Front Cover       I highly recommed this read to any historian interested in Middle Eastern affairs.   Her captivating story of the real person behind the throne of Jordan revealed a man with a reverent sense of compassion not only for his own people, but for all others regardless of their color, ethnicity or race.  His understanding of the complexities and dynamics of the political and religious context and history  in which continues to engulf his region were second to none in being a mediator and negotiator while keeping his country for the most part neutral.  His willingness to compromise, yet maintain his resolve toward his beliefs and fellow countrymen and borders, spoke volumes to leaders throughout the entire world who both secretly and publicly called upon him to seek advice and direction.  All of this while the country of Jordan rests at the epicenter of the Christian, Jewish and Muslim birthplace, and is still in its relevant infancy of nationhood.

     My continued acknowledgement and growing respect for the late King Hussein I came from the people and words spoken by those who lived peacefully as his subjects within the country.  Their admiration and passion for their King was both evident and unrelenting.  They spoke of the aforementioned in which affirmed his character.  A great communicator, humanitarian and statesman were words most often repeated in characterizing him. He was a true servant leader.  He was the kind of leader that often times rarely comes around any given generation.  There a few countries who can attest their allegiance, appreciation and respect for their respective leaders past or present in the entire world.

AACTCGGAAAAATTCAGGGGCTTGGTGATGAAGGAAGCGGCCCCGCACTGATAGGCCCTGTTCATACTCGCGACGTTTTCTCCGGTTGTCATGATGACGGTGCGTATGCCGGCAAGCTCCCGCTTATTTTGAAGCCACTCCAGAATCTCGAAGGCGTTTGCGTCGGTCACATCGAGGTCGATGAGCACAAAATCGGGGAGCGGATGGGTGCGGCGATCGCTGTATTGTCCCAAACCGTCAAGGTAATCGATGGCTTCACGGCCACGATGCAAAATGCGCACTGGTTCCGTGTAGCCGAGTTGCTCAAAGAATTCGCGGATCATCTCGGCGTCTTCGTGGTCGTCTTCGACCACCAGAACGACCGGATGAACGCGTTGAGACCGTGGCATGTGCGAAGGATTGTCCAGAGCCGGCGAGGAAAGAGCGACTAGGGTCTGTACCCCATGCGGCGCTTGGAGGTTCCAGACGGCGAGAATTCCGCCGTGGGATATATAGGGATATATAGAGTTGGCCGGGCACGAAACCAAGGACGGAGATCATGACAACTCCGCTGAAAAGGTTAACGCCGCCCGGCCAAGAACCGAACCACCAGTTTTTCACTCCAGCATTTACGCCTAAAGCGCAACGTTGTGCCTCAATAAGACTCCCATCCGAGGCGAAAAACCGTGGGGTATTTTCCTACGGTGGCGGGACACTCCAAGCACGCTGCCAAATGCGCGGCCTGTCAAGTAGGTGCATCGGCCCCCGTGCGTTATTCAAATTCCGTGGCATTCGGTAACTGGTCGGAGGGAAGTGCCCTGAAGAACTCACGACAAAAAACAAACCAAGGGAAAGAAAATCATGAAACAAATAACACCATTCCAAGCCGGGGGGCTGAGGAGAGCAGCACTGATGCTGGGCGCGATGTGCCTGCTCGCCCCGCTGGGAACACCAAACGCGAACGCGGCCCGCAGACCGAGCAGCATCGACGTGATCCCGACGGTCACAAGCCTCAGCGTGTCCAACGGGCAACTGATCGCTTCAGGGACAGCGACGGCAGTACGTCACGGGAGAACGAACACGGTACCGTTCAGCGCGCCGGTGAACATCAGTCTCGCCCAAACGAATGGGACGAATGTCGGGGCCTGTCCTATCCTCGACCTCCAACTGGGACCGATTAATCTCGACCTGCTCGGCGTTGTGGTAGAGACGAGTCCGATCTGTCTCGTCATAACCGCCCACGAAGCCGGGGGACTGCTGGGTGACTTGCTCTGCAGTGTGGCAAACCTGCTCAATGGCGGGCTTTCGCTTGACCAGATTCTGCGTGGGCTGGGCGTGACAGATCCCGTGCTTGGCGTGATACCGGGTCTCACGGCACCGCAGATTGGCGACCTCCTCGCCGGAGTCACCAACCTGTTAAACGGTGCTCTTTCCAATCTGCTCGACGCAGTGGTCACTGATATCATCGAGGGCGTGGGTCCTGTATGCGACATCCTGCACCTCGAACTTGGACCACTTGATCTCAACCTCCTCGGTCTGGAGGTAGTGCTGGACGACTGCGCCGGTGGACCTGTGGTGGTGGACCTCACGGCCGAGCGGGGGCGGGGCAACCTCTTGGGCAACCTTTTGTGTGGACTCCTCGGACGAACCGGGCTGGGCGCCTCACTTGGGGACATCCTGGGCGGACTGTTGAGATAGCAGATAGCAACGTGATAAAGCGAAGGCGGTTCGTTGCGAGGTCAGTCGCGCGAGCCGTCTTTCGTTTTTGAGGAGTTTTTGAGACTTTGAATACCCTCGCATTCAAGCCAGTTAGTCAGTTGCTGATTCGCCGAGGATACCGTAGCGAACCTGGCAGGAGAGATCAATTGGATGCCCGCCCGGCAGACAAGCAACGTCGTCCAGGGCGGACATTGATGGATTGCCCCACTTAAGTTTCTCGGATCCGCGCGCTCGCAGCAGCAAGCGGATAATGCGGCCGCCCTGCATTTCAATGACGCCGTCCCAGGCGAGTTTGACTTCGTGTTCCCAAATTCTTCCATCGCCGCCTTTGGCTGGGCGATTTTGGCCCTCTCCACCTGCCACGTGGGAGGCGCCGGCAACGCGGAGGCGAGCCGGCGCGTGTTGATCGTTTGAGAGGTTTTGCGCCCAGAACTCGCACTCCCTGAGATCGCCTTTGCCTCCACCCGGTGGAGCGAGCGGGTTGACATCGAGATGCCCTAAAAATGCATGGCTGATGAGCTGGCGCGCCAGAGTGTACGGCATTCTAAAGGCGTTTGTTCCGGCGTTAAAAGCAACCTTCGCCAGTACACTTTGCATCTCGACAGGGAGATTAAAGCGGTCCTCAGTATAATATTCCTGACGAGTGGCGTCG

Having the opportunity to visit his country for an extended period of time I could see physical evidence still paying tribute to his legacy after his passing over a decade ago.  The character, convictions, kindness and humility of both his presence and leadership continues to be characterized today by the warm and friendly Jordanian people.  As his birthday is celebrated tomorrow throughout the Kingdom I am sure he looks upon his people with much pride and love as they continue to remain positive, flourish in harmony, peace and stability, and love their homeland as much as he still does.  Godspeed to this beautiful country with beautiful people! 

    

Cell Phones in Class Create Community

     The debate over permitting cell phone and mobile technology continues to grow.  Why?  The answer is simple.  Current educational thought regarding their capabilities and potential as a valuable resource and supplement to traditional resources continues to gain momentum, and rightfully so.

     Within a recent article posted by US News & World Report http://www.usnews.com/education/blogs/high-school-notes/2011/10/26/teachers-use-cell-phones-in-the-classroom is shared viewpoints from both advocates and proponents of their implementation in the classrooms, to those who still see them as both a distraction, nuisance and potential danger being allowed within school communities.

     The embracing of cellular technology in 21st century classrooms is becoming increasingly long overdue.  Statistics are abound referencing not only their availability to users, but also the amount of time on average used, students acumen regarding their usage, and the speed and efficiency in which children are able to operate them (even at very young ages).